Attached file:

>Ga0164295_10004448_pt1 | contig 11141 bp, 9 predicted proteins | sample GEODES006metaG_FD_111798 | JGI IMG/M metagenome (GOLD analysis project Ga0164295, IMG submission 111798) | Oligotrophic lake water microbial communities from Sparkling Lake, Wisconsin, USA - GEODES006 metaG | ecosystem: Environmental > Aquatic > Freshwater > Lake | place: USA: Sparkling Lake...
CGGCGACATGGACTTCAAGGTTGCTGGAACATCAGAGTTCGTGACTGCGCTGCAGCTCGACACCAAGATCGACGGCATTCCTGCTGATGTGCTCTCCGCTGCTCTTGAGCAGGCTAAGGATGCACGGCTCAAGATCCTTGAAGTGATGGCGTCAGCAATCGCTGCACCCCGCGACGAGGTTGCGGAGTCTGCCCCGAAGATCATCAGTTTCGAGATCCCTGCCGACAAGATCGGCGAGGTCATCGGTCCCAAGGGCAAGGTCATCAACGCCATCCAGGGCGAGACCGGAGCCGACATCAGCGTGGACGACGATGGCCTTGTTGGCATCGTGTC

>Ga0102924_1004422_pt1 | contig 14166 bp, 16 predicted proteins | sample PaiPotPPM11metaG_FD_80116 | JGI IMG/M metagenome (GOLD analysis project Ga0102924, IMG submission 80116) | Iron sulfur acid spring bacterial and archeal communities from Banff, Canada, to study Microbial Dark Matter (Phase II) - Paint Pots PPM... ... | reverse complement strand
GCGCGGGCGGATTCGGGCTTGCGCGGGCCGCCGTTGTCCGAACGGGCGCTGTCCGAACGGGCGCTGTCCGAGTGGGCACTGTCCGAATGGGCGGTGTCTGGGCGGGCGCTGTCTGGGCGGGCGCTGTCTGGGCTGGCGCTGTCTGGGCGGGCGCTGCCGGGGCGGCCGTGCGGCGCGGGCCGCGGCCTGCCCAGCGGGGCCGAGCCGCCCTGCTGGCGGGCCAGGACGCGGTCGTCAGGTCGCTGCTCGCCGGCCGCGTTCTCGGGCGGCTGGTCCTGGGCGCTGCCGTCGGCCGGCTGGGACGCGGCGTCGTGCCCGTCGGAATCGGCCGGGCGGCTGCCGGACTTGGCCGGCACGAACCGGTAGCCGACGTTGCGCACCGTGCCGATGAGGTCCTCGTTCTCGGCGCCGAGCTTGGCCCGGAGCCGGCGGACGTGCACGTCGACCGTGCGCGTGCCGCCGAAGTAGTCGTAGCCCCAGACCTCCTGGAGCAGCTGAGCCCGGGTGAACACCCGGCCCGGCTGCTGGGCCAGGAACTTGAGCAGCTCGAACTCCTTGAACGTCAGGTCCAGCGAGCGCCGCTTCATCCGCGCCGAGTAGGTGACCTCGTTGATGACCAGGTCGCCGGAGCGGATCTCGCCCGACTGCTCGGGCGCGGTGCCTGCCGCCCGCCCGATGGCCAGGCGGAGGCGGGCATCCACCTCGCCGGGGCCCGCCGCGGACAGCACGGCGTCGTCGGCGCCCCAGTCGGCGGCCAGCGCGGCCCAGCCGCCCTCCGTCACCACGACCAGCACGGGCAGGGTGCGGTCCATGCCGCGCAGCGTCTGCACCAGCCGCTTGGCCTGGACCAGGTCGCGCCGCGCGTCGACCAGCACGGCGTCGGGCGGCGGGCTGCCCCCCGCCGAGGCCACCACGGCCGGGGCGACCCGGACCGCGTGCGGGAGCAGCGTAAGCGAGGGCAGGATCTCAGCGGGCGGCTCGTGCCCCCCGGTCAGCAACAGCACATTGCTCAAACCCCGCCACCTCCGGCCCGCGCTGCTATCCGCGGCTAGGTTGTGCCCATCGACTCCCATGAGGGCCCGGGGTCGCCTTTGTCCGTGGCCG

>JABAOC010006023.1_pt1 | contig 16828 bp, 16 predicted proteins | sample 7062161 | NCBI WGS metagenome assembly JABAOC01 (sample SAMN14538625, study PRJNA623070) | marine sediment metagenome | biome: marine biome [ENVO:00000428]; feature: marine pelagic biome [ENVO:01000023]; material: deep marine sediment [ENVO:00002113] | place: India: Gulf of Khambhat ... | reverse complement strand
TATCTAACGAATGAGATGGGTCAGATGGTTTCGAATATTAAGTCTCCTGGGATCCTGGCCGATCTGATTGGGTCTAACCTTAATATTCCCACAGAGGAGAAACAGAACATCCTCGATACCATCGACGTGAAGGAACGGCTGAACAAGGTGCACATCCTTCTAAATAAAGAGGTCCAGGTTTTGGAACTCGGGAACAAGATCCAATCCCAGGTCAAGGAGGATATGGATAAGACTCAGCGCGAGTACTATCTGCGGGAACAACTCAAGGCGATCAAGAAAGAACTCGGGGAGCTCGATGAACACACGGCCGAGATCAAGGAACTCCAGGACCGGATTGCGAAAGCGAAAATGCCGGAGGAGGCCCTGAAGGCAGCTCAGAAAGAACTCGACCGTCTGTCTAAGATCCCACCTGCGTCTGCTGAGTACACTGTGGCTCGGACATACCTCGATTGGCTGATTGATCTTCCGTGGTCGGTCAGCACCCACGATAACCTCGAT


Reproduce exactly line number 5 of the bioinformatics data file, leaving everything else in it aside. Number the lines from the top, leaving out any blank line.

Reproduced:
>JABAOC010006023.1_pt1 | contig 16828 bp, 16 predicted proteins | sample 7062161 | NCBI WGS metagenome assembly JABAOC01 (sample SAMN14538625, study PRJNA623070) | marine sediment metagenome | biome: marine biome [ENVO:00000428]; feature: marine pelagic biome [ENVO:01000023]; material: deep marine sediment [ENVO:00002113] | place: India: Gulf of Khambhat ... | reverse complement strand